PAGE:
Interview & Mix : Daniel T (Cosmic Kids)

Check out Daniel T’s first bit of solo output in the form of a lovely chilled mix and a free download whilst getting to know him a little better below…

Growing up, what kind of music was being played around the house? Did you parents introduce you to any records that you consider influential?
Janet Jackson’s Rhythm Nation, The Cars Greatest Hits, and Paul Simon’s Graceland stand out to me when I look back to my early childhood. Those albums really resonated with me for some reason. It totally makes sense if you look at my record collection today.

What did you consider to be your first real true introduction to dance music / electronic music?
I went through a long “drum machines have no soul” phase in middle school and high school. I was pretty fixated on classic rock for a long time. I remember taking a liking to The Chemical Brothers and Massive Attack later on in high school, but I don’t think I understood dance music until The DFA came around. The things those guys were doing in the early 2000s completely changed everything for me.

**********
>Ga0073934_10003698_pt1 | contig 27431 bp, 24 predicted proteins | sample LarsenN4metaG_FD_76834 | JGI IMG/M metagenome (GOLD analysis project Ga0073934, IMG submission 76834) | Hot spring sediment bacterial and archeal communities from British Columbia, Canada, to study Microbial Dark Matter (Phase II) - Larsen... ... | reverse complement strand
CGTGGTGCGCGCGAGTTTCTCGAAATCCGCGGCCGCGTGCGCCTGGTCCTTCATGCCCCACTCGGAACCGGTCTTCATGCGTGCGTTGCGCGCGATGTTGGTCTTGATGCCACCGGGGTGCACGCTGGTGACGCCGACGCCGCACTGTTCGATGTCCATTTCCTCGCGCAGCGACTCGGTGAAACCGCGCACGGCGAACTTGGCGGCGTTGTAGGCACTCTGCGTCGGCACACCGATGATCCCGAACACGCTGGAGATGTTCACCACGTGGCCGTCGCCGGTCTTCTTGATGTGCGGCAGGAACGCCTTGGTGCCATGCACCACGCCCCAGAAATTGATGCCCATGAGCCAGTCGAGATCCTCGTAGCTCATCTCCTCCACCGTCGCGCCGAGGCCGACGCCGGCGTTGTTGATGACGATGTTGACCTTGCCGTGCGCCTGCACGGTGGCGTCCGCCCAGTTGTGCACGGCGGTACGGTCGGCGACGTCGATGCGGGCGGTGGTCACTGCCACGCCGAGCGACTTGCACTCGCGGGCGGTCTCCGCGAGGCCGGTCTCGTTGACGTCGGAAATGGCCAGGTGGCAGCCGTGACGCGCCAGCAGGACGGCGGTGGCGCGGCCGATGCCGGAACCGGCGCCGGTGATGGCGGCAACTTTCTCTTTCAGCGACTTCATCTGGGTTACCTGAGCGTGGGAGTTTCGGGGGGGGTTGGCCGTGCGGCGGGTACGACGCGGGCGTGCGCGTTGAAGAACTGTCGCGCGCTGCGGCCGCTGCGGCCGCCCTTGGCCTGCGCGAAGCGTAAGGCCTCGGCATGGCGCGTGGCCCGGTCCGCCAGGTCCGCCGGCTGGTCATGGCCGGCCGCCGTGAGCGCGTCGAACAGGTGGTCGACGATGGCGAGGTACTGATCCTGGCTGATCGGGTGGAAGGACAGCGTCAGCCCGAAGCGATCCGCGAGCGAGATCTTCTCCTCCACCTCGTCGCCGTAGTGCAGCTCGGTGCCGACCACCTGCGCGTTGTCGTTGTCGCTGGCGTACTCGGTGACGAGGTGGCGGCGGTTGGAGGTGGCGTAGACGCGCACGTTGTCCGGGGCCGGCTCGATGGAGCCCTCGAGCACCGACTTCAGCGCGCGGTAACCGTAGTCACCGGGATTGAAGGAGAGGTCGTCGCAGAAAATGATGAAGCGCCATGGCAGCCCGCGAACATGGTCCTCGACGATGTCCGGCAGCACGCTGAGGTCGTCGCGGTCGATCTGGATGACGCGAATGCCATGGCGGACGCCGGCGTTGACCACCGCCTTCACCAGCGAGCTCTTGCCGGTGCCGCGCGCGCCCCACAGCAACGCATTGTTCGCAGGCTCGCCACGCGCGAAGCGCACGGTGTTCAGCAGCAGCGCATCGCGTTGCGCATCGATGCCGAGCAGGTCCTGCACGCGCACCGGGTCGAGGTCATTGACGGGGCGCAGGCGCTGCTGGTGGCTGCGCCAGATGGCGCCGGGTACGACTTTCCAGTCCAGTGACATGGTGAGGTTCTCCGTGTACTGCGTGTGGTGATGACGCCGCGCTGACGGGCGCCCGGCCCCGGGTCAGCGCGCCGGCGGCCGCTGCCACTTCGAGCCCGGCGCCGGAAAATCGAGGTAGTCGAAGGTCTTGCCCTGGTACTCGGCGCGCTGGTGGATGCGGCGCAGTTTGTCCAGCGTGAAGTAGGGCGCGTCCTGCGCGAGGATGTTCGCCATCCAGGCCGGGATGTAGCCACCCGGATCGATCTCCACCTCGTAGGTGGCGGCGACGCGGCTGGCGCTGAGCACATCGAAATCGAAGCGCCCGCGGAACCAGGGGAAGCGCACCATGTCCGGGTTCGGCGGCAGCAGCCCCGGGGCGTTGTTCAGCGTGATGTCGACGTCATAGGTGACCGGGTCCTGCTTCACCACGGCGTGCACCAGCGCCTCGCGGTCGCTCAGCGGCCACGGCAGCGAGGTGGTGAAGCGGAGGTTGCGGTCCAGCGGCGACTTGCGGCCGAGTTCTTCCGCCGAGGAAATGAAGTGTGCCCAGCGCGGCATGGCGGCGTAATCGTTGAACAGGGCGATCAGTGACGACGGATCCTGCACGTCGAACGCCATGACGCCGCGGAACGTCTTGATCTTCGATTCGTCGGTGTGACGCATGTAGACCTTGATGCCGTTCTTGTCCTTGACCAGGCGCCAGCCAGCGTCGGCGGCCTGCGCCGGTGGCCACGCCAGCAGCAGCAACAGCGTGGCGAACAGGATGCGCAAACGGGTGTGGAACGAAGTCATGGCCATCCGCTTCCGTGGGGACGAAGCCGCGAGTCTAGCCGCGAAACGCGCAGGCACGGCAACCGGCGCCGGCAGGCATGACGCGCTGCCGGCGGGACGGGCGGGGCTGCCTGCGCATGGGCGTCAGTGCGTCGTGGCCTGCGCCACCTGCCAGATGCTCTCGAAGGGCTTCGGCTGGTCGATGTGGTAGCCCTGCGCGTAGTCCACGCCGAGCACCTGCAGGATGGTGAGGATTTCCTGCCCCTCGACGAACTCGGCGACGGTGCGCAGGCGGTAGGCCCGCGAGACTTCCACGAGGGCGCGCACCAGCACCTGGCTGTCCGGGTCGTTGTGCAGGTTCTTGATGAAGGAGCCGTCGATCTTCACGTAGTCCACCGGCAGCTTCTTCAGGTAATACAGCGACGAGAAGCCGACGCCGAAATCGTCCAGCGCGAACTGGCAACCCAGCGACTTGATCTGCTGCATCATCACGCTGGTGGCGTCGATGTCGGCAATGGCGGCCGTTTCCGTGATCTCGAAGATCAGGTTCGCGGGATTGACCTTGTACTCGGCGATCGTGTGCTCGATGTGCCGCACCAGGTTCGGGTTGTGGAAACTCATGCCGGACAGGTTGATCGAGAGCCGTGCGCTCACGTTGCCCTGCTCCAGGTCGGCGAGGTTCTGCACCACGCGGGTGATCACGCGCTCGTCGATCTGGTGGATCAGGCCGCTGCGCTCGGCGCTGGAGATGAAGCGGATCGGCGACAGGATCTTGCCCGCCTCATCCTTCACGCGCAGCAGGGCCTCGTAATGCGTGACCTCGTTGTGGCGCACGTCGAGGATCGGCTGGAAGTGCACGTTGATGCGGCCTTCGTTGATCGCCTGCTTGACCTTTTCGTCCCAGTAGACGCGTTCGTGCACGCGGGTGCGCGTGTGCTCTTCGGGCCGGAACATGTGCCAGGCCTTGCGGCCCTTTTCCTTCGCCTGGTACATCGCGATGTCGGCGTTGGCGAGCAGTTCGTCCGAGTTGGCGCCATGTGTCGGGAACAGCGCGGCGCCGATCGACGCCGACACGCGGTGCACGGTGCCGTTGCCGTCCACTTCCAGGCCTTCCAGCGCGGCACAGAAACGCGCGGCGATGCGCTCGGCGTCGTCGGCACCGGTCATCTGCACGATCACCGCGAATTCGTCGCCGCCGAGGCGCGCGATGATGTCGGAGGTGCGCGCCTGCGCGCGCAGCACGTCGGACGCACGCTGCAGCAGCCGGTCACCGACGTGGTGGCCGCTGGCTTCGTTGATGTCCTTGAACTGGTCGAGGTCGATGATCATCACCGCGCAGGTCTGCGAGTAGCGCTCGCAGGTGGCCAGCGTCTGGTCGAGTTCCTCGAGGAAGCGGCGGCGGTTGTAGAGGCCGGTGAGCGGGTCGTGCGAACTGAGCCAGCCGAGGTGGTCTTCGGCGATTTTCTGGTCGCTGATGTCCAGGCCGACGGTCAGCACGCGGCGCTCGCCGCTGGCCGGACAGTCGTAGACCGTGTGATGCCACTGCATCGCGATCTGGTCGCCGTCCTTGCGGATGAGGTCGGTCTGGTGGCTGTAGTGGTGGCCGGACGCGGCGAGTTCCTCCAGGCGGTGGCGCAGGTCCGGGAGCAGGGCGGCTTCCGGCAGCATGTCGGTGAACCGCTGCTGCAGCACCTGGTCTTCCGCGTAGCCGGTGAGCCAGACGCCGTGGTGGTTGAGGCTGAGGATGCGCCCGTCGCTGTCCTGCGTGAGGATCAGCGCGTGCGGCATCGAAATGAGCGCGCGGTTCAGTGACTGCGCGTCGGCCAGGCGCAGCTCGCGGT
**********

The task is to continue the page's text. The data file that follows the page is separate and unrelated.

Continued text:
Did you have many friends into the same music when you were first getting into dance music? Or were you kind of on your own until you met like-minded people through DJing?
Ron, the other guy in Cosmic Kids, was always introducing me to great music, and still does to this day. I 100% credit him with turning me on to dance music. My other close friend Aaron Castle was into a lot of the same stuff as well. Aaron and I carpooled to Santa Monica College, so we’d listen to KCRW and whatever new DFA music was out that month (and other music in that vein).

You weren’t living super close to the city when you were first getting started, but were you driving out to a lot of shows and parties when you became old enough? Do you remember any parties or sets in particular around that era that really blew you away?
Going to parties in general blew me away because I never did any of that in high-school, so once I got a taste of the LA music scene, I was pretty hooked. I was really blown away when I went to the afterparty for Franz Ferdinand’s first show in Los Angeles. They were DJing off their iPods. At the time I had no standard for DJing or warehouse parties, so I just thought the entire experience was mesmerizing. That was only 10 years ago, so that shows you how new I am to all of this.

Name five records that never left your bag when you were first playing regularly around LA.
At first, we didn’t have many records, so Ron and I shared our collections. I remember us playing these a lot early on.
In Flagranti – Genital Blue Room
Dance Reaction – Disco Train (Morgan Geist Caboose Mix)